I found that planning and executing my Action Learning Project was very much inquiry based. The idea of exploring and uncovering an unknown concept with regards to the environment has showed me ways that I can learn about something by using my own intuition and direction of choice. This freedom did, however, make me feel like I needed to be more consciously aware of my ways of thinking about my particular topic: the importance and ecological impact of local food. I am aware that dominate discourses very much shape how, what, and why I think they way I do. Going about this, I paid particular attention to making sure I was doing the right thing (with regards to assessment) throughout the project. I was forgetting that this was a process of my eco-identity and that this actually had a personal effect on me. Keeping track of food miles and learning about locally produced products stemmed from the idea that we are polluting the environment which could be decreased with this type of awareness. An aspect that was in the back of mind because I wanted to deconstruct dominate discourses was that supporting local is more than trying to be “environmentally friendly.” I find that dominate discourse around food transportation has a lot to do with being conscious of an ecological footprint. Although this is important to understand, what we may fail to realize is that people used to live and support their community before European contact. As an environmental educator, I can show the “before” to reasons as to why this issue is important.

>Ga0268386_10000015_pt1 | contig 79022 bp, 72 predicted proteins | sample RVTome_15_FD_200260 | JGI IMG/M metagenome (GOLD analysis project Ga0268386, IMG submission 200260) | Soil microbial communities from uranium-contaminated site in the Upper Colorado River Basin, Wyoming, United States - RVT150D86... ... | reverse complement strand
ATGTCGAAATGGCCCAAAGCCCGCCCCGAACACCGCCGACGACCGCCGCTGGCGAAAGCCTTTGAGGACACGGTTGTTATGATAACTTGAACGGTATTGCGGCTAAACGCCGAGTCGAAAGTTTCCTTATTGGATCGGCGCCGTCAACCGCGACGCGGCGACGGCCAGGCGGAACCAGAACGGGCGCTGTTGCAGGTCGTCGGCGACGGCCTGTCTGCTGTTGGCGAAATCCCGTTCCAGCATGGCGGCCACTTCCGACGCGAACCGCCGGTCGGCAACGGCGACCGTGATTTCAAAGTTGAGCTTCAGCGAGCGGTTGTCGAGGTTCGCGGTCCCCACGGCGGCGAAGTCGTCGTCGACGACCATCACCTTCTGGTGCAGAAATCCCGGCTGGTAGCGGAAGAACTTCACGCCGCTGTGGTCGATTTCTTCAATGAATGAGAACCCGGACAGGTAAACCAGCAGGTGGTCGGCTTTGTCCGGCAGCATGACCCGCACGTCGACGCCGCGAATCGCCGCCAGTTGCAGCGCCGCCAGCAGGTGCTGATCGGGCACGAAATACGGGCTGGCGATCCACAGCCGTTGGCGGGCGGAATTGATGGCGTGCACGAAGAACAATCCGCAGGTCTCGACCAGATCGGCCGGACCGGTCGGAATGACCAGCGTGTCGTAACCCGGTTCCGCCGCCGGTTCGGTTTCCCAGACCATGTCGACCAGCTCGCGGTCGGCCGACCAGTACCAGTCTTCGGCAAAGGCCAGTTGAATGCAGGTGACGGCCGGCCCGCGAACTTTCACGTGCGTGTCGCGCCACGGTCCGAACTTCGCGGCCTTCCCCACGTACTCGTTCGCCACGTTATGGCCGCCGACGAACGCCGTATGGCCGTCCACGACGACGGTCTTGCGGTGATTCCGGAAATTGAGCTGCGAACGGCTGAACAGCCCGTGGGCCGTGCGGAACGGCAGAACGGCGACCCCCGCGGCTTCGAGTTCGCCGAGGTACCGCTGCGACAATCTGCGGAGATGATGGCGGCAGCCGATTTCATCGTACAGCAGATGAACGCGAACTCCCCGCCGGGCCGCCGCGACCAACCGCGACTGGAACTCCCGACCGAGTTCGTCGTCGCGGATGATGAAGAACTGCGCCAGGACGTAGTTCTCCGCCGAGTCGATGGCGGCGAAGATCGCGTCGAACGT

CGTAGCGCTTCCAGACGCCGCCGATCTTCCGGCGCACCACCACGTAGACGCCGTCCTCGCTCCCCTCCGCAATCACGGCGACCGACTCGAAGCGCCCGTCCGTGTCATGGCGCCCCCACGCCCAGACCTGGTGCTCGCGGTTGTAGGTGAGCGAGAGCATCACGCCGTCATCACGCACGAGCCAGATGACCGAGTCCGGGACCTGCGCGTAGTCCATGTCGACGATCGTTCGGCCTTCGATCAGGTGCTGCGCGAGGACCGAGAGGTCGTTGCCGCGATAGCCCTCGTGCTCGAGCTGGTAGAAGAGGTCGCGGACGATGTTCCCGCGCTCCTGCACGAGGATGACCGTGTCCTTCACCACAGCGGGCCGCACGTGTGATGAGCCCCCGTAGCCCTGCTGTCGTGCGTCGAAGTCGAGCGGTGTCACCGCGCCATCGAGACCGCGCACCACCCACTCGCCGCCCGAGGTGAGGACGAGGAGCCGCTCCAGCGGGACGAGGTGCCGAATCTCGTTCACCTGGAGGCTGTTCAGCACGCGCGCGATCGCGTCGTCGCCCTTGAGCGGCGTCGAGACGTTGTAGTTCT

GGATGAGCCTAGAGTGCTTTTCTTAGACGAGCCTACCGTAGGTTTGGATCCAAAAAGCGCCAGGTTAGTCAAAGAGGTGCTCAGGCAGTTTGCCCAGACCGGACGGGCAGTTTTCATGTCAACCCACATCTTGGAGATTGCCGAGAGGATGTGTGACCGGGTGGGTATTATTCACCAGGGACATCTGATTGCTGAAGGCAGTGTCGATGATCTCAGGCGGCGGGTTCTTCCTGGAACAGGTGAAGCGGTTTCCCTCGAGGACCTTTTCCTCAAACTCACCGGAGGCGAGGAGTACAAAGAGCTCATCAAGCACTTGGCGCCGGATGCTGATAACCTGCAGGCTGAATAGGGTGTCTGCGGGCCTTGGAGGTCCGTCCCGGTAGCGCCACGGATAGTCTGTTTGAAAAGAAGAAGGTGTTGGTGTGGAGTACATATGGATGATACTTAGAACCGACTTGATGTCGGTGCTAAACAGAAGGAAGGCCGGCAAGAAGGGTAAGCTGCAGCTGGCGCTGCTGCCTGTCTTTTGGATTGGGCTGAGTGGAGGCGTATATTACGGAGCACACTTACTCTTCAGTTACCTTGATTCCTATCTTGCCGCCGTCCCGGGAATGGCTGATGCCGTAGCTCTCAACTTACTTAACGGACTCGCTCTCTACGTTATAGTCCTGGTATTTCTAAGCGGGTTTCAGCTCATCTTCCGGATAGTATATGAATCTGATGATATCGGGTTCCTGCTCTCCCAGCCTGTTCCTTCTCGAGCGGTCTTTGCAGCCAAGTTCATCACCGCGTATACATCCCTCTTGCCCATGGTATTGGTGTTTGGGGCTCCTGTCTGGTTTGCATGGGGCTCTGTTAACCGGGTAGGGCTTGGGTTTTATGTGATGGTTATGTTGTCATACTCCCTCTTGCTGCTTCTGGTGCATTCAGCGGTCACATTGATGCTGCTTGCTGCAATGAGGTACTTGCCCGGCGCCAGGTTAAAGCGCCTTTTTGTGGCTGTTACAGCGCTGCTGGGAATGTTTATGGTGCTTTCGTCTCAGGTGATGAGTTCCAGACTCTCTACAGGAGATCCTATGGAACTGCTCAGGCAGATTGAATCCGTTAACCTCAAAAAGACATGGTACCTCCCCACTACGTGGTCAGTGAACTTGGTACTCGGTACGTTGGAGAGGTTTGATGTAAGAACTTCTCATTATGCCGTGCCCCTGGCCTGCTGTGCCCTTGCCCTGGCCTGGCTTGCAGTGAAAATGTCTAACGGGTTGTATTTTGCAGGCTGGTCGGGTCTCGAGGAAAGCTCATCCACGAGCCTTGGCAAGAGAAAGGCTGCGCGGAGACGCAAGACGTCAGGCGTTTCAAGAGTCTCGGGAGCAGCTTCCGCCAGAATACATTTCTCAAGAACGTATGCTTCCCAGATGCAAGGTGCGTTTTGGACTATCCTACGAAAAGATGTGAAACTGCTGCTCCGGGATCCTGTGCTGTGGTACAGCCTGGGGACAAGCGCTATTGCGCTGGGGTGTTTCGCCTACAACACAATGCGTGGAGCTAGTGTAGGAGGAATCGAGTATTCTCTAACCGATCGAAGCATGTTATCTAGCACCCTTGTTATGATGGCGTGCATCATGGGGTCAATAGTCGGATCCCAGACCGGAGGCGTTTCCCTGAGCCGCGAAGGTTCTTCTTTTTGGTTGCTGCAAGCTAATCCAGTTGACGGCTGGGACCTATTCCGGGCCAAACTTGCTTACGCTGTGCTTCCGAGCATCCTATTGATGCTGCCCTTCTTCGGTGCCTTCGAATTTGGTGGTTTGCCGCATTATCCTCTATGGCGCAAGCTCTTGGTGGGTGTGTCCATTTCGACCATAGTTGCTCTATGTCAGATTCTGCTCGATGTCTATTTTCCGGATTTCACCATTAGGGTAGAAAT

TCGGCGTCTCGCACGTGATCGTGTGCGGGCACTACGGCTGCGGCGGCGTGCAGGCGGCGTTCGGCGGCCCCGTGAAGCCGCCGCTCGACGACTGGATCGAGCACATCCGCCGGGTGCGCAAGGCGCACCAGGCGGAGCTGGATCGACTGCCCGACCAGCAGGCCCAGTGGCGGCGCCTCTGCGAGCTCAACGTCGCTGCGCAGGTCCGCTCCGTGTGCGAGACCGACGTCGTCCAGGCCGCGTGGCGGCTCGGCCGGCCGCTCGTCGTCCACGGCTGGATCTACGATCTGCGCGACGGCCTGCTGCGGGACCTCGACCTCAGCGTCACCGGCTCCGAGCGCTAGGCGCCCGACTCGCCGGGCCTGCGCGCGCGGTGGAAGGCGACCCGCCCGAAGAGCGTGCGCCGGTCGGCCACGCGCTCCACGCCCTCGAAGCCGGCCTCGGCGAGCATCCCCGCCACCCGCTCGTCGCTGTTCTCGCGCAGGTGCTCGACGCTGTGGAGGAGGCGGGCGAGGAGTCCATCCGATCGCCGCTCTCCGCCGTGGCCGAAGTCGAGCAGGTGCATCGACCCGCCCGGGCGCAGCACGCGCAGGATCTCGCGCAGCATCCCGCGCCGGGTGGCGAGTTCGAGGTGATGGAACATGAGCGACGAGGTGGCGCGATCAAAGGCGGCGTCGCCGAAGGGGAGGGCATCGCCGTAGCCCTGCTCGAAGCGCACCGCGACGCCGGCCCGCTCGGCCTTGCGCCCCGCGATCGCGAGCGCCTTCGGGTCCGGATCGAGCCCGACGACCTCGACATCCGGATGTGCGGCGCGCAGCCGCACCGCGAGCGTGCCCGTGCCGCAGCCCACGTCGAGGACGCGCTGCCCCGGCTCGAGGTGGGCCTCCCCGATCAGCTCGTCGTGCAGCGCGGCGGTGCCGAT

My Eco-identity had room to grow in this process. I uncovered thoughts, feelings, and information about myself because learning about an environmental consideration I had interest in. As I go about my micro-unit plan, I want to ensure that I allow my potential audience to engage in such an inquiry-based cycle. In a sense, this may surface patterns of dominate discourses which can give me an opportunity to challenge these ways of thinking and present students with alternate perspectives.